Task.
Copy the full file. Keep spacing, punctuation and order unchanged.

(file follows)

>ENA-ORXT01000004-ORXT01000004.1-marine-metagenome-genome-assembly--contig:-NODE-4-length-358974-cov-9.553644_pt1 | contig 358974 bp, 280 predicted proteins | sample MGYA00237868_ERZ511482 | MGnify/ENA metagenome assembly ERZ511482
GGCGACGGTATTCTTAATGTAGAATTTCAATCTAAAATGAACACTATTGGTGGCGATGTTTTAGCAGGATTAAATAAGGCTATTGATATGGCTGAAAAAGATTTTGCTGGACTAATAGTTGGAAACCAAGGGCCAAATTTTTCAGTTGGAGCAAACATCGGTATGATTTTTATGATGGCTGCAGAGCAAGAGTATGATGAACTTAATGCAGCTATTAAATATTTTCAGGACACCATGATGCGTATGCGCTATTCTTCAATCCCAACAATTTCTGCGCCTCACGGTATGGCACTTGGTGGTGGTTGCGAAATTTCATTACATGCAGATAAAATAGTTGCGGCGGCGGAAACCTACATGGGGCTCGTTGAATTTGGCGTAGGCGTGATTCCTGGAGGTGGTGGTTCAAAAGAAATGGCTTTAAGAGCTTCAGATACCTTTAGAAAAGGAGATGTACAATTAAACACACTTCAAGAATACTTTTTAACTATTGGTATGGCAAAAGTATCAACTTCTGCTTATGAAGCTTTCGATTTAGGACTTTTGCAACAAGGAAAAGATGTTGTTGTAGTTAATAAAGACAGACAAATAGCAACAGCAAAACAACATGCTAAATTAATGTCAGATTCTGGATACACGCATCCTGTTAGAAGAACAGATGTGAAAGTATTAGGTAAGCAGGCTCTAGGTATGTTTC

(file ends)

>ENA-ORXT01000004-ORXT01000004.1-marine-metagenome-genome-assembly--contig:-NODE-4-length-358974-cov-9.553644_pt1 | contig 358974 bp, 280 predicted proteins | sample MGYA00237868_ERZ511482 | MGnify/ENA metagenome assembly ERZ511482
GGCGACGGTATTCTTAATGTAGAATTTCAATCTAAAATGAACACTATTGGTGGCGATGTTTTAGCAGGATTAAATAAGGCTATTGATATGGCTGAAAAAGATTTTGCTGGACTAATAGTTGGAAACCAAGGGCCAAATTTTTCAGTTGGAGCAAACATCGGTATGATTTTTATGATGGCTGCAGAGCAAGAGTATGATGAACTTAATGCAGCTATTAAATATTTTCAGGACACCATGATGCGTATGCGCTATTCTTCAATCCCAACAATTTCTGCGCCTCACGGTATGGCACTTGGTGGTGGTTGCGAAATTTCATTACATGCAGATAAAATAGTTGCGGCGGCGGAAACCTACATGGGGCTCGTTGAATTTGGCGTAGGCGTGATTCCTGGAGGTGGTGGTTCAAAAGAAATGGCTTTAAGAGCTTCAGATACCTTTAGAAAAGGAGATGTACAATTAAACACACTTCAAGAATACTTTTTAACTATTGGTATGGCAAAAGTATCAACTTCTGCTTATGAAGCTTTCGATTTAGGACTTTTGCAACAAGGAAAAGATGTTGTTGTAGTTAATAAAGACAGACAAATAGCAACAGCAAAACAACATGCTAAATTAATGTCAGATTCTGGATACACGCATCCTGTTAGAAGAACAGATGTGAAAGTATTAGGTAAGCAGGCTCTAGGTATGTTTC